Written by: Cindy Monague
Summer solstice is the longest day of the year, celebrated on June 21st as the season changes, fresh starts begin and joy and happiness are felt as the sun shines down on those longing for warmth, sunlight and vitamin D! On this day, Canadian Indigenous communities come together to celebrate and recognize the history, culture and resilience of First Nation people. Celebrating with drumming, dancing, story telling, feasts and togetherness, Indigenous people across Turtle Island (North America) share, educate and bring awareness of their culture, traditions, success and overall pride to who we are as Indigenous people.
On June 21st, 1996, then Governor General of Canada Romeo LeBlanc, proclaimed that day to be the first Indigenous Day and that it would become an annual national celebration. In 2009, a motion was passed to make the month of June National Aboriginal History Month in Canada.
The motion was passed and the day was proclaimed in hopes that we could bring Indigenous and non-Indigenous people together as one, being able to take the time to bring awareness to Indigenous history, culture and issues that Indigenous communities across Turtle Island have faced and continue to face.
As an Indigenous woman growing up in a small First Nation Community (Hiawatha First Nation) and connecting with other Indigenous people and communities, I was able to understand and learn the different struggles First Nation communities were having and are continuing to have. As we begin to bring more awareness and opportunities for others to hear our story, we continue to hope we can break the stigma around Indigenous culture, history, beliefs and rights.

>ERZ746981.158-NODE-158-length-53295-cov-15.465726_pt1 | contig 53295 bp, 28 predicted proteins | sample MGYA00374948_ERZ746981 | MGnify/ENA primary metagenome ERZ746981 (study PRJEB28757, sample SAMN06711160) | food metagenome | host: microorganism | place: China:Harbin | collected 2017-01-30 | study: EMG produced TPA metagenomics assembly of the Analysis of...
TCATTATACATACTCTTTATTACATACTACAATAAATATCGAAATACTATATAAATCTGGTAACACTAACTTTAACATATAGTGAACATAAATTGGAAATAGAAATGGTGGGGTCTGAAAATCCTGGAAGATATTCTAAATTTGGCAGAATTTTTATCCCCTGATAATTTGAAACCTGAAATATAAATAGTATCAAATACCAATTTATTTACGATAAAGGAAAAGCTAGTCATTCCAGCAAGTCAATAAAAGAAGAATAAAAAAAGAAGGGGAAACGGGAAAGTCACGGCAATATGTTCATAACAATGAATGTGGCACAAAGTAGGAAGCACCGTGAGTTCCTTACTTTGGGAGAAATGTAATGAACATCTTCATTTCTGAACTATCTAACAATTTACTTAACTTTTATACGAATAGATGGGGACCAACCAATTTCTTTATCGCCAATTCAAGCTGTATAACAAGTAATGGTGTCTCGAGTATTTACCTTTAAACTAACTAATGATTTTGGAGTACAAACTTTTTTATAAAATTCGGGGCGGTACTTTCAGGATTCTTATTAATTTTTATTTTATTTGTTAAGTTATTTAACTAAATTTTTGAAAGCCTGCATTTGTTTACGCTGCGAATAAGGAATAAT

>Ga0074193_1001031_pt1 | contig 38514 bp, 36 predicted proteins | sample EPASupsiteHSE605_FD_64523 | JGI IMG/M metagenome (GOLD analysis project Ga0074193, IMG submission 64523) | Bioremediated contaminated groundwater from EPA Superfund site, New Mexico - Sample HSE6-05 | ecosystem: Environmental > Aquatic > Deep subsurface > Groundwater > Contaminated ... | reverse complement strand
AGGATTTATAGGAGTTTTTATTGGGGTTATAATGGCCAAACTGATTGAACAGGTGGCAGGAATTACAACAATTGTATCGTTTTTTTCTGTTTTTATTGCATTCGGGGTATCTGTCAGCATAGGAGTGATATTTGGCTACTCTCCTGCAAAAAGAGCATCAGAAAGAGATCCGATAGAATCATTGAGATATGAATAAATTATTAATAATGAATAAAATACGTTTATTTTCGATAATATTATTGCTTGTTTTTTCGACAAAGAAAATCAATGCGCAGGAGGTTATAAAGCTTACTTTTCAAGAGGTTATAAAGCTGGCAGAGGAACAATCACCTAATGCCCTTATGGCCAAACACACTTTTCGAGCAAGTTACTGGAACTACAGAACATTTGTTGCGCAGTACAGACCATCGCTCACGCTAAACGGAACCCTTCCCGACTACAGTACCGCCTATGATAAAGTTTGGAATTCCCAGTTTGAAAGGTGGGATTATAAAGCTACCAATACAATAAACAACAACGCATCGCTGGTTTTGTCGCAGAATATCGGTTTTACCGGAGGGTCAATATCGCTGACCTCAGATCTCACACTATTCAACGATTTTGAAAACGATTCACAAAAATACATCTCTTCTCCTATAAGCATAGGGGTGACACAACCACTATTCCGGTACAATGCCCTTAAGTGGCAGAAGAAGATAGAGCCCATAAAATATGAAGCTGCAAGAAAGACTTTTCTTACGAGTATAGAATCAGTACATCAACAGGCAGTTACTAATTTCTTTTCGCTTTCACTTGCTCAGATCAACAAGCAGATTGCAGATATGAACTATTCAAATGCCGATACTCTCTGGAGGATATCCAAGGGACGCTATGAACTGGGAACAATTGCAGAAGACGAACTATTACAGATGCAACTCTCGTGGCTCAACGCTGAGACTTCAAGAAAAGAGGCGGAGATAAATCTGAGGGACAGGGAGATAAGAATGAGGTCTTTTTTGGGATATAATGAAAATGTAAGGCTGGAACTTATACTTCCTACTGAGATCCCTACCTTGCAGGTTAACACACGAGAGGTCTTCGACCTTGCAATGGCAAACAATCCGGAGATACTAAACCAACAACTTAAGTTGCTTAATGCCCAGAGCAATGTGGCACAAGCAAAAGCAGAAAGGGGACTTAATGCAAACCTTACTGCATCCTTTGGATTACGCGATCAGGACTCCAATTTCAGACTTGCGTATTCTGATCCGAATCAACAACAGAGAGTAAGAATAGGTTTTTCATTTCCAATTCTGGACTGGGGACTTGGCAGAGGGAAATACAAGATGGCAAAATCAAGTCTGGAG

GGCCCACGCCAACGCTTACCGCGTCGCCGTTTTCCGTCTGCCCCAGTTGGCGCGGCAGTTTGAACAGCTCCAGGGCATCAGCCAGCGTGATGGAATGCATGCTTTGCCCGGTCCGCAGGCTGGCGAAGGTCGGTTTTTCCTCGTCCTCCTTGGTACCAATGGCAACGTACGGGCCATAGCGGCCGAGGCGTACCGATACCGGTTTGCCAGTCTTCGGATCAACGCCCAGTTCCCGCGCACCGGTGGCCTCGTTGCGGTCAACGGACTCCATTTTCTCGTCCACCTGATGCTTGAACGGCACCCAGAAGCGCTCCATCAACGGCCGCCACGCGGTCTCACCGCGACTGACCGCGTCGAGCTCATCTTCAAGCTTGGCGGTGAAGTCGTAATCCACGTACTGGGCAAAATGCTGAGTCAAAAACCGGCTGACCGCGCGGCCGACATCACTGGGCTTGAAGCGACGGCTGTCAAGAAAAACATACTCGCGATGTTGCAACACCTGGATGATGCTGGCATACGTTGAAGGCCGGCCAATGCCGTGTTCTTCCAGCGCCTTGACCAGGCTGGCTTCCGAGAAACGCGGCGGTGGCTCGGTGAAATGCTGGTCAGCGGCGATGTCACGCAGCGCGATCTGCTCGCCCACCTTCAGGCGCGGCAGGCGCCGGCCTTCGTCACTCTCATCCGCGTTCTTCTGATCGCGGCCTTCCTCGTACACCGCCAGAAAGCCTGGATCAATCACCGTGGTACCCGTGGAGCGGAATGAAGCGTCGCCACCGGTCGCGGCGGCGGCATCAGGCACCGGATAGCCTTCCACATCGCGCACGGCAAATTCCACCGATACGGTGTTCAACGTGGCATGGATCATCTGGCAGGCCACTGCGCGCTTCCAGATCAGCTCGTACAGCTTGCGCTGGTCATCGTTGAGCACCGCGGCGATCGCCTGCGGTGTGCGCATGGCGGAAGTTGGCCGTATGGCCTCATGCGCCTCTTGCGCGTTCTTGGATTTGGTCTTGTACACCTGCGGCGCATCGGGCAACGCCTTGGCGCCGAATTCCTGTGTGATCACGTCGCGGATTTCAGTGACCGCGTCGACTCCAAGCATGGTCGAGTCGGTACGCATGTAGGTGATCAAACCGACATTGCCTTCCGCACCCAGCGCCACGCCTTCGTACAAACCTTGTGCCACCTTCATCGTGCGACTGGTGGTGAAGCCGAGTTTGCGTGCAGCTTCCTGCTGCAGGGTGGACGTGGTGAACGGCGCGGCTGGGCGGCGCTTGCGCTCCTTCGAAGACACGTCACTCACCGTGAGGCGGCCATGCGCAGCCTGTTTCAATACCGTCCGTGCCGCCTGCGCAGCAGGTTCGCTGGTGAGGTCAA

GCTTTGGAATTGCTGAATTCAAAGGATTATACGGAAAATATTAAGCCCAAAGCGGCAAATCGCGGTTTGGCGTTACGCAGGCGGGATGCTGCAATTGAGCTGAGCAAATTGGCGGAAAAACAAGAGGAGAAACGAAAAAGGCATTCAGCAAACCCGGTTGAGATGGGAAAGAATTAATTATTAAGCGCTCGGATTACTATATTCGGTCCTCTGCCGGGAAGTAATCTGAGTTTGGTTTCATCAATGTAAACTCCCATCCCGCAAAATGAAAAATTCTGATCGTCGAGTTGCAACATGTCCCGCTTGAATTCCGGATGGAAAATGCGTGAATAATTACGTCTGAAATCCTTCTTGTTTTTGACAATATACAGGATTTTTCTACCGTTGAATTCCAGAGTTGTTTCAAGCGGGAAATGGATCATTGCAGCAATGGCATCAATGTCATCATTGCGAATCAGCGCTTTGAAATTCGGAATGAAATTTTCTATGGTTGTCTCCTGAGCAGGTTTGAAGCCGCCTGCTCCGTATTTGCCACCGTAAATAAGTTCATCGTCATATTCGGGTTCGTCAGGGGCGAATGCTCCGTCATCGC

Indigenous Day is a time for all Indigenous and non-Indigenous people to come together to laugh, socialize, acknowledge and remember. We laugh as we talk about old memories and new, we laugh as we cross paths with those we haven’t seen for some time and miss, we laugh as we know laughter is a form of healing. Indigenous Day brings people together and allows them a time to socialize with family, friends and to connect with new faces. Allowing the day to bring joy and happiness as we share stories of who we are.
June 21st acknowledges Indigenous people for where we came from, where we are at, and where we are going. It’s a day to acknowledge our successes as First Nation people, to acknowledge our way of life, and to acknowledge all those who came before us and will come after. On this day, as we celebrate our beautiful people, we remember what our ancestors had to go through to get us to where we are today. The 60s Scoop, where child welfare agents came in and scooped up an estimated 20,000 innocent children from their communities to take them to a place where they hopefully would forget their culture, traditions and language. Remembering the residential school survivors and those who did not make it home. Agents arriving unannounced, taking children right from their parent's arms, homes, and land, putting them in a school where they were forbidden to speak anything but English, wear only the clothes they were given and, without consent, having their hair, which to Indigenous people is part of their spirit, cut and shaved off. It is a time to remember how far we have come but also how far we still need to go.
For those of you who have not had the opportunity to experience Indigenous Day, culture, teachings, story telling, feasts, drumming, dancing, and celebrations, I encourage you to find a local event close to your home to attend, and to listen, to watch, to learn and most importantly to enjoy! As Indigenous people we invite you to come and share in our day as we celebrate the pride we have for our Indigenous people, communities, accomplishments and culture!